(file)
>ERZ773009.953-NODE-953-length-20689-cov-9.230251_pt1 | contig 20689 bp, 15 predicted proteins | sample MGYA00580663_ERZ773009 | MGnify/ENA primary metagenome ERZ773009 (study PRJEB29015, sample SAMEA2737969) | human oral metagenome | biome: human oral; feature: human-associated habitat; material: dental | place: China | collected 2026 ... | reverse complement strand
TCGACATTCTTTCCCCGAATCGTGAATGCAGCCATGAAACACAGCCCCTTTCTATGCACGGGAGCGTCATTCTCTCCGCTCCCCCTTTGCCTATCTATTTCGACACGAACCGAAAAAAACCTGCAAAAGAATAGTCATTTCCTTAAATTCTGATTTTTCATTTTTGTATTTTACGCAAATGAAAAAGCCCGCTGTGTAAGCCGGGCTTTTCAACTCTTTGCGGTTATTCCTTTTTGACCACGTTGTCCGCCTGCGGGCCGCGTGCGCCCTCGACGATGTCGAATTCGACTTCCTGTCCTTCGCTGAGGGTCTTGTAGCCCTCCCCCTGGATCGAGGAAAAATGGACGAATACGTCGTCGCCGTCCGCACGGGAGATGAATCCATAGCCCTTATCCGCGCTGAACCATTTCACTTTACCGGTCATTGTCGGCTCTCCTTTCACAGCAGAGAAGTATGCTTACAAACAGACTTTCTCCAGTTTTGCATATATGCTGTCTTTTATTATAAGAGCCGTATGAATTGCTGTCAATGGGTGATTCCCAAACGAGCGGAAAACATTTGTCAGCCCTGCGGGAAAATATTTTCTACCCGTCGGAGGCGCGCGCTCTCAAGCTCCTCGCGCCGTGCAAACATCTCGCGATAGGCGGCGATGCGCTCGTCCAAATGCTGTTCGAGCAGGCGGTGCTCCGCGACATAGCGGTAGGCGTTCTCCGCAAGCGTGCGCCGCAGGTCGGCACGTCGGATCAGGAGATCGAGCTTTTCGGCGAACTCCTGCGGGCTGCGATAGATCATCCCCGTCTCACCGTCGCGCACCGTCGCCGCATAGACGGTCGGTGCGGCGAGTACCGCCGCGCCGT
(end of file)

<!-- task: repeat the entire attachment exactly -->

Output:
>ERZ773009.953-NODE-953-length-20689-cov-9.230251_pt1 | contig 20689 bp, 15 predicted proteins | sample MGYA00580663_ERZ773009 | MGnify/ENA primary metagenome ERZ773009 (study PRJEB29015, sample SAMEA2737969) | human oral metagenome | biome: human oral; feature: human-associated habitat; material: dental | place: China | collected 2026 ... | reverse complement strand
TCGACATTCTTTCCCCGAATCGTGAATGCAGCCATGAAACACAGCCCCTTTCTATGCACGGGAGCGTCATTCTCTCCGCTCCCCCTTTGCCTATCTATTTCGACACGAACCGAAAAAAACCTGCAAAAGAATAGTCATTTCCTTAAATTCTGATTTTTCATTTTTGTATTTTACGCAAATGAAAAAGCCCGCTGTGTAAGCCGGGCTTTTCAACTCTTTGCGGTTATTCCTTTTTGACCACGTTGTCCGCCTGCGGGCCGCGTGCGCCCTCGACGATGTCGAATTCGACTTCCTGTCCTTCGCTGAGGGTCTTGTAGCCCTCCCCCTGGATCGAGGAAAAATGGACGAATACGTCGTCGCCGTCCGCACGGGAGATGAATCCATAGCCCTTATCCGCGCTGAACCATTTCACTTTACCGGTCATTGTCGGCTCTCCTTTCACAGCAGAGAAGTATGCTTACAAACAGACTTTCTCCAGTTTTGCATATATGCTGTCTTTTATTATAAGAGCCGTATGAATTGCTGTCAATGGGTGATTCCCAAACGAGCGGAAAACATTTGTCAGCCCTGCGGGAAAATATTTTCTACCCGTCGGAGGCGCGCGCTCTCAAGCTCCTCGCGCCGTGCAAACATCTCGCGATAGGCGGCGATGCGCTCGTCCAAATGCTGTTCGAGCAGGCGGTGCTCCGCGACATAGCGGTAGGCGTTCTCCGCAAGCGTGCGCCGCAGGTCGGCACGTCGGATCAGGAGATCGAGCTTTTCGGCGAACTCCTGCGGGCTGCGATAGATCATCCCCGTCTCACCGTCGCGCACCGTCGCCGCATAGACGGTCGGTGCGGCGAGTACCGCCGCGCCGT